This is a rant. Officially. I am frustrated. Stop reading now if you're not in the mood--I won't be offended.
Today I took Rowan in for her 9 month appointment, and then saw a PA at my doctor's office (whom I love, so was disappointed that she didn't have an opening). The PA asked if we liked living here. I said yes, but it was a bit of a culture shock. She seemed a little offended. But you know, this is not the midwest. I am reminded of that regularly. It's just not the same. There are things, little things. They probably are no big deal, but we miss them. People in the midwest are really friendly and very relaxed. They have incredible work ethics. They always strive to make you feel comfortable. They have high standards, and those standards apply to everyone. And when it comes to health care, these are things I notice.
Yes, I'm living in Appalachia. But come on. This is a college town. A major university. We should have top-notch health care, right?
And I suppose it's probably fine. We're not dying or anything. But comparing it to the great care we received in Madison, and the wonderful doctors I saw in Paris, I just feel that something is lacking. Stupid, little things. The nurses never introduce themselves. I don't get asked the laundry list of questions every time just to make sure nothing important has changed. When phoning in with symptoms, they say, "well, if you think you should come in, you can."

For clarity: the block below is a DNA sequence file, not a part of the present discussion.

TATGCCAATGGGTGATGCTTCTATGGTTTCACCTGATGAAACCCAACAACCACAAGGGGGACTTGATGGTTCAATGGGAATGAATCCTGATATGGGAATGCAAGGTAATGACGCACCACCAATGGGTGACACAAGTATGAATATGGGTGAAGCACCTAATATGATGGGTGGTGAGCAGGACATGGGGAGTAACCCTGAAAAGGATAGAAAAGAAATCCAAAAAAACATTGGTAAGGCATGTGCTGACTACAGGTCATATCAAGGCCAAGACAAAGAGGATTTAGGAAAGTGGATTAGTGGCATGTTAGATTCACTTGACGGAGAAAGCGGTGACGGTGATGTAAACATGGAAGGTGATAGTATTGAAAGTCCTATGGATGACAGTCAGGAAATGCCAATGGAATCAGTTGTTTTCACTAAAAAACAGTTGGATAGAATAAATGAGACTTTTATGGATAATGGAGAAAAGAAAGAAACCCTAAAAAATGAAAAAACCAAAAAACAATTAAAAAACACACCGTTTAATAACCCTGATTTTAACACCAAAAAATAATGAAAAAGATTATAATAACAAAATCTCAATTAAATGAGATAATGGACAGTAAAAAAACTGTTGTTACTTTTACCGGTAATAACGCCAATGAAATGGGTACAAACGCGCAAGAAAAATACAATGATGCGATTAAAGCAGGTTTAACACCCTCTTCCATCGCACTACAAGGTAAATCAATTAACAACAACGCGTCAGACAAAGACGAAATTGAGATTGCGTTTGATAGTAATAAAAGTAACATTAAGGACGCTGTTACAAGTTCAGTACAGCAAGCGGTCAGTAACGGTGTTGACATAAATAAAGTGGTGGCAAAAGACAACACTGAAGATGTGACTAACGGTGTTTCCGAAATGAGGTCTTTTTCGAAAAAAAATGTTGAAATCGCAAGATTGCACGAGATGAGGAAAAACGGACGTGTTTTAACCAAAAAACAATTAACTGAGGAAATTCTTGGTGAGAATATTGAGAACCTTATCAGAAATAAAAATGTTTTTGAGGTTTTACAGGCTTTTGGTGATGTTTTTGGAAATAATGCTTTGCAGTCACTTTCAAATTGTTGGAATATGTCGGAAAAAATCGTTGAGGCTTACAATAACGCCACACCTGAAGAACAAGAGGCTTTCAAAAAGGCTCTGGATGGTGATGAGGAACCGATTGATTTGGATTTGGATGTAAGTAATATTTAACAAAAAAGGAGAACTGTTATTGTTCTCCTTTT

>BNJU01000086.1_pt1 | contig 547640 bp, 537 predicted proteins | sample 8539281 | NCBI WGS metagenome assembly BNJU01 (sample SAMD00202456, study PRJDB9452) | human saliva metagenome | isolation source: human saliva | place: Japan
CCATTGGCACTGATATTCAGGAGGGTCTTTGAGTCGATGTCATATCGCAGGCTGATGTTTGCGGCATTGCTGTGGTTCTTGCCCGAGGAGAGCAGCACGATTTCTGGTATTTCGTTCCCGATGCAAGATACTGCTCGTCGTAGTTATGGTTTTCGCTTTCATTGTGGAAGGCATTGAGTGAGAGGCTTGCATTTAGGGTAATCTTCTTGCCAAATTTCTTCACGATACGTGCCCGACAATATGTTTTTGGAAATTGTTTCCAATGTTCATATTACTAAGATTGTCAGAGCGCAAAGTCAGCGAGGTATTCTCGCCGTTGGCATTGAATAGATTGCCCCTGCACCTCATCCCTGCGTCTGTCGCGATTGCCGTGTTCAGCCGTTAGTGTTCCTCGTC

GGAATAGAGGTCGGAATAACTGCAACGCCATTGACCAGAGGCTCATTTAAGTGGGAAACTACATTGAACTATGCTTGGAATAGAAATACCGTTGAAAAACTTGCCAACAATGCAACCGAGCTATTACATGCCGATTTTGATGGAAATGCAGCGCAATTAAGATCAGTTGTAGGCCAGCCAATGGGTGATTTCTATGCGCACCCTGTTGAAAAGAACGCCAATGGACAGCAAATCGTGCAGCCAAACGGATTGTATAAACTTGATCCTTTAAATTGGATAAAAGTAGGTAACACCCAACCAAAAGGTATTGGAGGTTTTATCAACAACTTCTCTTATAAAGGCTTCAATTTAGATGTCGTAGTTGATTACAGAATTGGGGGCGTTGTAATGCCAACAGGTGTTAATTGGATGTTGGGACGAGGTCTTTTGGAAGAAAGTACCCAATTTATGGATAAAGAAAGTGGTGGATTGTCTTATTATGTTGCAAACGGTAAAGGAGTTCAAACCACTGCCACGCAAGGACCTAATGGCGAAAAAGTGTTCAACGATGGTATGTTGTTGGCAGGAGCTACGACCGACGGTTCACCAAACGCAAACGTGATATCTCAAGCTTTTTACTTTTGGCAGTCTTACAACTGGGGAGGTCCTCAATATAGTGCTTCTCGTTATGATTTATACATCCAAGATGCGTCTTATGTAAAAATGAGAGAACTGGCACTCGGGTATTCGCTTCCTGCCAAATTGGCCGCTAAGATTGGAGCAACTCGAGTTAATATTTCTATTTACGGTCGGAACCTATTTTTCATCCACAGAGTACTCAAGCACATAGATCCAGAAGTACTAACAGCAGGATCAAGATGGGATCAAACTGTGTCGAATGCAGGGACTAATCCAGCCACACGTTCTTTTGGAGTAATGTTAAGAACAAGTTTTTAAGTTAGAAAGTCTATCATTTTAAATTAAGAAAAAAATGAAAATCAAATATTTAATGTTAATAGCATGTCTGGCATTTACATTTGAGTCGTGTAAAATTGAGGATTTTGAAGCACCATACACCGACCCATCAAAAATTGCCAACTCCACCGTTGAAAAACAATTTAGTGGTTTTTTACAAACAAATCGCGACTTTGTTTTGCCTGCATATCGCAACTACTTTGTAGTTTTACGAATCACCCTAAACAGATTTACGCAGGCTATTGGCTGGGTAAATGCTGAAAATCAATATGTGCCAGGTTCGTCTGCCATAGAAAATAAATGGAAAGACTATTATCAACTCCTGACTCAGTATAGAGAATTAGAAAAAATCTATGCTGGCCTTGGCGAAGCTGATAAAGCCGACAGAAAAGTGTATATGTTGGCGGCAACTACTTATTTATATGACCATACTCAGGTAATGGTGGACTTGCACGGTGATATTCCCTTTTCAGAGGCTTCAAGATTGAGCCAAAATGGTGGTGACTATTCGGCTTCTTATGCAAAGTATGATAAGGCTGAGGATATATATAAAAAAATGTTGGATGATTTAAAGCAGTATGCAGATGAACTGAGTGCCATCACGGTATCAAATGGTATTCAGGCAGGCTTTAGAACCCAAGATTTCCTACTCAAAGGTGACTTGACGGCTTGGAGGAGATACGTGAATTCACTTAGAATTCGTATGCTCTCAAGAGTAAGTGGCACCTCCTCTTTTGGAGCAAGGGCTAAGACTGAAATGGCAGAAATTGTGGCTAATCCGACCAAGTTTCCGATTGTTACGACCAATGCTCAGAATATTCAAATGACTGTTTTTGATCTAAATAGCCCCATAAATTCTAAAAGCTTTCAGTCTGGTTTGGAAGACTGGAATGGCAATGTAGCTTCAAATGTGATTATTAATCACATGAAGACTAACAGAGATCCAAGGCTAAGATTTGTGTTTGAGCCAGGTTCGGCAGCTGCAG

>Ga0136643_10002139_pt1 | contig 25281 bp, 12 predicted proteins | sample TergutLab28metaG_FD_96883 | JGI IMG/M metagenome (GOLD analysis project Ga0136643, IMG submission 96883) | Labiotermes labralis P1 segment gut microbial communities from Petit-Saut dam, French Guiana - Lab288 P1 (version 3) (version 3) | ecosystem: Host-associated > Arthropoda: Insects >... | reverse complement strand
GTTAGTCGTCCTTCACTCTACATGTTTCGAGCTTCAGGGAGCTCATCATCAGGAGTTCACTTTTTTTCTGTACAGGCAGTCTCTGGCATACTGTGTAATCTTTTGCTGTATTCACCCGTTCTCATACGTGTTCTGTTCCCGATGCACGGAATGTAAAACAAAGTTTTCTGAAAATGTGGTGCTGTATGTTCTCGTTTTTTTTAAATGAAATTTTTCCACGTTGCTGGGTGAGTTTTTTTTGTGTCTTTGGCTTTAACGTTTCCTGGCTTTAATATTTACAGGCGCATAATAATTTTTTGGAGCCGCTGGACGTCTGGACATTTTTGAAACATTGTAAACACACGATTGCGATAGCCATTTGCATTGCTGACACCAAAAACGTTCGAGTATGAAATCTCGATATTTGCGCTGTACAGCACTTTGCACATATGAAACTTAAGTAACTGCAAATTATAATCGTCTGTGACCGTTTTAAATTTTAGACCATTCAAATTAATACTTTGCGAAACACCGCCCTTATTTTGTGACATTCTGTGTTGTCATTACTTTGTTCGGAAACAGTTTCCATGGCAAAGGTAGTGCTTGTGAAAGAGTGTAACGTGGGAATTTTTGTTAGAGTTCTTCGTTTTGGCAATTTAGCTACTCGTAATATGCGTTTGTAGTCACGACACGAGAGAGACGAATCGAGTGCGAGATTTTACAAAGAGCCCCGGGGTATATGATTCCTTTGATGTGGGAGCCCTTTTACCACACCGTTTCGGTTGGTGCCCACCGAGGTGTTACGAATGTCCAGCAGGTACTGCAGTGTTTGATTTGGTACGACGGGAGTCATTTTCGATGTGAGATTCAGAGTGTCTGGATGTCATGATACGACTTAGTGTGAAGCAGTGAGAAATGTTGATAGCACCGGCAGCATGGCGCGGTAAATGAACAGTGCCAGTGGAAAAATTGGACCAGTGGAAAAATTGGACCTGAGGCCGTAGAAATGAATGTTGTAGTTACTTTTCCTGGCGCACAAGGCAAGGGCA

I shouldn't have to think. They should tell me. THEY'RE THE EXPERTS. And when a baby has had a fever for 5 days, it's worth checking out! What if she had an infection? What if there was a major problem? How long am I supposed to wait--how serious does it have to get before they say, "you should really come in!"????
Then, we get notices from our insurance saying they won't cover trips to the ER, even though no other doctors were available at the time. Because it turned out to only be strep throat and wasn't serious enough. Which we would know... how? Except by going in, and when the pain has markedly increased and is nearly unbearable, well, yes it is an emergency! And it WAS strep throat!
In Madison, we were members of 2 different HMO's, both rated in the top in the country. They told you who to see and when and how often. They told you where to go based on the possible seriousness of your condition. More often than not, you had to go in. And they knew what they were doing. They were efficient, friendly, thorough, professional and they always introduced themselves. They made us feel like they really, really knew what they were doing and we would be well taken care of. And we were.
Here? I call at 2 in the morning because my baby is screaming and running a fever of 104, and they act as if it's no big deal, but don't take the time to reassure me of that fact. They don't tell me what temperature I should be worried at--just that "it should break in the next 24 hours". I go in for painful, itchy, scaly lips that haven't improved in 6 weeks despite throwing every possible thing I can think of at them, and I get asked if I've tried anything organic or Carmex and if I'm taking vitamins. You know, because a little fancy twigs-and-bark lip balm is going to solve a problem medical-grade lanolin and pure olive oil can't. And get told to come back in a week if Carmex doesn't work, and they'll refer me to a dermatologist. (At least she did take blood work for a thyroid test when I asked for it, since there's a family history.)
So here I sit. Itchy lips, a baby who still is fussy and won't sleep, and I don't even remember the names of the two nurses I saw today.
I want my HMO back.